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Desserts: Indulging diners

15 November 2007 by
Desserts: Indulging diners

Health-conscious diners may be more likely to skip pudding these days, but desserts can be profitable and provide a lasting impression. As Emma White reports, a little flair and imagination can persuade them to indulge

Desserts provide the prime opportunity for caterers to conclude a meal in style and send customers away with a positive lasting impression. Whether those customers are interested in all-out indulgence or a pudding less likely to spoil the diet plan, caterers have a vast range of dessert options to satisfy demand and make good profits.

At the Danesfield House hotel, near Marlow, Buckinghamshire, head chef Adam Simmonds's latest desserts include pistachio soufflé with foie gras ice-cream chocolate consommé with chocolate panna cotta, malt ice-cream and pear ravioli, and liquorice parfait with rooibos jelly, longans and saffron. The cheeses come with home-made crackers, biscuits, a grape and celery sorbet and Stinking Bishop soufflé.

The hotel's Oak Room restaurant has been voted Buckinghamshire Restaurant of the Year by the Good Food Guide 2007 and holds three AA Red Rosettes. For Simmonds, good quality seasonal ingredients and an understanding of how flavours work together to complement the menu as a whole are paramount. "Our desserts are not as sweet and filling as most, because we prefer our customers not to leave feeling uncomfortably full," he says. "When putting the menu together we consider texture, taste and temperature and we try to offer repetition, for example, by having foie gras as a starter and dessert option."

The current use of autumnal ingredients and colour is intentional too. "We use ingredients when they're at their best to maximise flavour and give the best product to the customer. There's no point in putting strawberries in desserts now," he says. Simmonds finds it frustrating that some customers like familiar dessert options but he refuses to compromise. "Sometimes I introduce new desserts and wonder if they'll be picked, but I think you should push boundaries and have confidence in what you do," he says.

Classical background

Ian Penn, executive chef at the Luton Hoo Hotel Golf & Spa in Bedfordshire, believes a menu should reflect the style of the restaurant and its customers.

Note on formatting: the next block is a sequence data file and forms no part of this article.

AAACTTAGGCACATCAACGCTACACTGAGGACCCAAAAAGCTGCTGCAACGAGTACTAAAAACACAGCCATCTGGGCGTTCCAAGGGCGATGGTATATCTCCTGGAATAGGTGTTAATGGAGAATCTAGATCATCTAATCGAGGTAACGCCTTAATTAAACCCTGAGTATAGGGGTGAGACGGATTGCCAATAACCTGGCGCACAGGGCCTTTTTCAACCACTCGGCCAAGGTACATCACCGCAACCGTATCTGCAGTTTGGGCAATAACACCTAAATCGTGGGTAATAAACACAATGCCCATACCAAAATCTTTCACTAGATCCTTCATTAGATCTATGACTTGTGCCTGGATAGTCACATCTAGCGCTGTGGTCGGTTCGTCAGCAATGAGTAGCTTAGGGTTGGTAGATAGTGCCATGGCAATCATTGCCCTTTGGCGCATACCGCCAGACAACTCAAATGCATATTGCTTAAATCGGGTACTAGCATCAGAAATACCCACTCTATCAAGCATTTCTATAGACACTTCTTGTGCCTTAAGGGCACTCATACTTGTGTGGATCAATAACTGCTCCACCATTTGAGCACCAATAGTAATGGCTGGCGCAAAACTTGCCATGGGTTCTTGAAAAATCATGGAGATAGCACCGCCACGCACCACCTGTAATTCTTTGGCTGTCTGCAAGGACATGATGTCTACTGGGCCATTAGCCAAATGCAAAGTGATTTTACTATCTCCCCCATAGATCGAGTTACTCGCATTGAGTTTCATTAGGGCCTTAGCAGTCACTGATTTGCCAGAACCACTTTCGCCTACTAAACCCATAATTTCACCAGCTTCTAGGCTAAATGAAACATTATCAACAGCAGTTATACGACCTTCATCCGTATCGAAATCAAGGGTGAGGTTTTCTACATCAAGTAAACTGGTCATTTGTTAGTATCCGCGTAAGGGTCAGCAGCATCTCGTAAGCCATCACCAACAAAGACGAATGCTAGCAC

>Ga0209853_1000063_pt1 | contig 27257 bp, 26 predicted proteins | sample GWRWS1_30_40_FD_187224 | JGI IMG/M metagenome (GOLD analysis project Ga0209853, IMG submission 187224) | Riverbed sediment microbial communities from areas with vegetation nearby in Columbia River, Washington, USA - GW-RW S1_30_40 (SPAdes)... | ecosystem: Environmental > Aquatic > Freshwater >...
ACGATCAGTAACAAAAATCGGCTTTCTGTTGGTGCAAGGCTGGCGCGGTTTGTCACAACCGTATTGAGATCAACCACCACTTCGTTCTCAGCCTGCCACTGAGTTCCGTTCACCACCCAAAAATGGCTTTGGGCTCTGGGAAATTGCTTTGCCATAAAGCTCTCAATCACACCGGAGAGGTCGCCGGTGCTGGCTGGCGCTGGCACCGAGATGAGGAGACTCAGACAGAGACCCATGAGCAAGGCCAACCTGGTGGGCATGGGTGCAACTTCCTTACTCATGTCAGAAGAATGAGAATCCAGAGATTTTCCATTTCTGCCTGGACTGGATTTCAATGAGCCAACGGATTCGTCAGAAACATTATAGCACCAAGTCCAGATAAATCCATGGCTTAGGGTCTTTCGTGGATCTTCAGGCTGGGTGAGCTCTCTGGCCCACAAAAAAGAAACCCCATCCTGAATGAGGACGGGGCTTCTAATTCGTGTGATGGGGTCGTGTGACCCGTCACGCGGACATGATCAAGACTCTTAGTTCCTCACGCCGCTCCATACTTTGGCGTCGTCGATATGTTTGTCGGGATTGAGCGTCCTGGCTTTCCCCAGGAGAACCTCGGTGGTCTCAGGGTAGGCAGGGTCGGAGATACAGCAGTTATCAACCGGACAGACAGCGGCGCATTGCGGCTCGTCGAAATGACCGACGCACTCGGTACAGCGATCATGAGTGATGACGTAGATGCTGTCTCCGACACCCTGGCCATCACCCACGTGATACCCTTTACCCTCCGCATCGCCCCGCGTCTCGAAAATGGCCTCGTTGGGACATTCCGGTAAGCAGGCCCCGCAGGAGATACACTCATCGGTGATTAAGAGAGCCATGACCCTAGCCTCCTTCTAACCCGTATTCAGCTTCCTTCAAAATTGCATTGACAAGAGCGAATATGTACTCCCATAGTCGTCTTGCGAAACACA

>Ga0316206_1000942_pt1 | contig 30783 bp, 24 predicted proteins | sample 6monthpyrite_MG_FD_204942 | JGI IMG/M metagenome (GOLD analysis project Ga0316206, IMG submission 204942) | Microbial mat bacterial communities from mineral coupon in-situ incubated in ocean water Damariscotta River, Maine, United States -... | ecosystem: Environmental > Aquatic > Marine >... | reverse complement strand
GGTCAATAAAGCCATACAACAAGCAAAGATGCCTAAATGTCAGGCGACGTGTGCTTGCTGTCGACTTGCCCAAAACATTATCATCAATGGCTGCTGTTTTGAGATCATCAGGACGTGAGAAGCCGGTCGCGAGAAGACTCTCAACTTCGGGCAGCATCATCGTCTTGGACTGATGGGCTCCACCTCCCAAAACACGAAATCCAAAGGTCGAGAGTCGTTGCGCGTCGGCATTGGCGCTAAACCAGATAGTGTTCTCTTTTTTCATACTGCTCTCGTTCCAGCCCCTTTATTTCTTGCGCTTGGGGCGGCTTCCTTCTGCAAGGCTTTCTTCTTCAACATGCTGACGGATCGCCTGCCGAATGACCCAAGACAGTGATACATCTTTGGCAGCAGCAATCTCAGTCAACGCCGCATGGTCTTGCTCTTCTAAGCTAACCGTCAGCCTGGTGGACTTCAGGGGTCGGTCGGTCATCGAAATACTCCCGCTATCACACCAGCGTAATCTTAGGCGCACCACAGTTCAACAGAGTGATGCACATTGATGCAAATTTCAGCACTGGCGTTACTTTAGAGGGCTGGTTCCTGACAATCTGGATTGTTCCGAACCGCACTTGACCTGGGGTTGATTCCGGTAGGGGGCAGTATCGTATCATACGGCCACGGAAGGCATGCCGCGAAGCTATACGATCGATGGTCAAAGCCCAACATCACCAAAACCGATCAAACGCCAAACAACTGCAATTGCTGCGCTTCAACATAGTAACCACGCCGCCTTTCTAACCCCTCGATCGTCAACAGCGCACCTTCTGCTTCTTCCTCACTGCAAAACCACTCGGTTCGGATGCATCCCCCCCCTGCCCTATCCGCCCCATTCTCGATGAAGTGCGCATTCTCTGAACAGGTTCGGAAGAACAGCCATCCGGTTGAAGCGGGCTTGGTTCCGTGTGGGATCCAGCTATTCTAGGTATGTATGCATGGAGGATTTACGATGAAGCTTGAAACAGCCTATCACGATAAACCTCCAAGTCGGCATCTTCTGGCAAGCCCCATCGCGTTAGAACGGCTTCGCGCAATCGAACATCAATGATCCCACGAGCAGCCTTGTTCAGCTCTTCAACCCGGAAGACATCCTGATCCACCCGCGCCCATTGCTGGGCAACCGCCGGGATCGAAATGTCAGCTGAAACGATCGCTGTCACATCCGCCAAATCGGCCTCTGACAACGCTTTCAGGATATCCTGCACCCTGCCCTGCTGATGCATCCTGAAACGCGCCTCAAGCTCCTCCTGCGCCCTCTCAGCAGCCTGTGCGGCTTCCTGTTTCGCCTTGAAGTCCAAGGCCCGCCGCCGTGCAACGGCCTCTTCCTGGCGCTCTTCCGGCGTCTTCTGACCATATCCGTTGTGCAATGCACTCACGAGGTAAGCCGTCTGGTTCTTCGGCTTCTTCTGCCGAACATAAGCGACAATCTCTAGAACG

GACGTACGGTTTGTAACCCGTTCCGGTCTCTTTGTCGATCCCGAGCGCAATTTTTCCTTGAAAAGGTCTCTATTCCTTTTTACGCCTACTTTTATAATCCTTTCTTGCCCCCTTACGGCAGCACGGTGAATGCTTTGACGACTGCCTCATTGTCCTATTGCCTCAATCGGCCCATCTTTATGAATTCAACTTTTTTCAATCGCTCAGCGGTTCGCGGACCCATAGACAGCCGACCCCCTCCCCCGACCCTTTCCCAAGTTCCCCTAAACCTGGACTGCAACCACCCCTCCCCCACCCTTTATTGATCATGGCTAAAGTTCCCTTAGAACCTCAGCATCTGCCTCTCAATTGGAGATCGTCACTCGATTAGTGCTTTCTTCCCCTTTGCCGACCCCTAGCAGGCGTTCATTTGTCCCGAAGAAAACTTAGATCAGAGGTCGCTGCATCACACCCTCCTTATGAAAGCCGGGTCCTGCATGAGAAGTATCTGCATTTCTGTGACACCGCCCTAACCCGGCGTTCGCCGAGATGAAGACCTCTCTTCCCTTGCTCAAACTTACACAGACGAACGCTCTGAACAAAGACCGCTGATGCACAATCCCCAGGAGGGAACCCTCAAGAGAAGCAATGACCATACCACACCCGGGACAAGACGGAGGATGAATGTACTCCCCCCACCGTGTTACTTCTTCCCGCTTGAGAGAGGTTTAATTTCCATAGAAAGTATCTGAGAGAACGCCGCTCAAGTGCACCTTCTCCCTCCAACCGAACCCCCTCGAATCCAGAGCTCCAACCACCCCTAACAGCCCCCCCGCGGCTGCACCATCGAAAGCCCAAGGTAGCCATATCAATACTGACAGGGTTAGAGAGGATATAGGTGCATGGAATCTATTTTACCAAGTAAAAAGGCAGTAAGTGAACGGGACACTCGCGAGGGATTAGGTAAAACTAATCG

"Luton Hoo is a five-star country hotel with a huge classical and traditional background so I include items on the menu to complement that," he says. "I look to include a balance of citrus, seasonal, refreshing, classic and comforting elements."

The dessert menu comprises Cox's apple gallette with ginger crème fraîche and butterscotch sauce chilled red fruit soup with lemon thyme and mascarpone sherbet white coffee crème brûlée with spiced jelly and orange assiette of chocolate, plus a selection of cheeses with walnut bread and home-made ice-creams and sorbets.

"Crème brûlée is now a firm fixture on lots of British menus. I've added the orange foam to the brûlée for an extra twist," says Penn. A new brasserie is due to open next month for residents using the golf and spa facilities. "I'll be offering hearty desserts like sticky toffee pudding and spotted dick for golfers to have pre- or post-round, and I'll include a healthier option, like the chilled fruit soup, for those using the spa facilities," he adds.

Traditional desserts have also proved a big hit at the Perry Hill gastropub in Catford, London. The menu comprises home-made lemon tart, sticky toffee pudding, Bailey's cheesecake, bitter chocolate fondant and apple crumble.

Head chef Andrew Bellew says: "We sell 25 to 30 portions of the apple crumble on a typical Sunday, although I'd say the sticky toffee pudding is our best seller."

While old-time favourites have never really disappeared off dessert menus, Martin Zalesny, managing director of frozen dessert producer Vittles, says they're currently making a major comeback. "Twenty years ago people ate Black Forest gâteau and peach melba and now they're eating better-quality versions of these desserts all over again. One of the products I've seen take off the most in the last 17 years is the lemon tart."

Matt Owens, executive pastry chef for bespoke dessert company Zuidam, says increased demand for traditional English desserts stretches across the board from gastropubs to fine-dining restaurants. "Lemon tart, dark chocolate ganache tart and vanilla pod panna cotta are the current biggest sellers at Zuidam," he says. "Five-star restaurants may ask us to add ingredients such as thyme or chilli, for that added twist, other places request a basic dessert."

Traditional desserts

Traditional desserts with a "contemporary twist" are the speciality of Charlotte Marriott, development chef at The Serious Food Company. "We might use a Sicilian lemon or Bourbon vanilla and layer the desserts differently. All the components of a traditional dessert are there, but they're eaten in a different way," she says.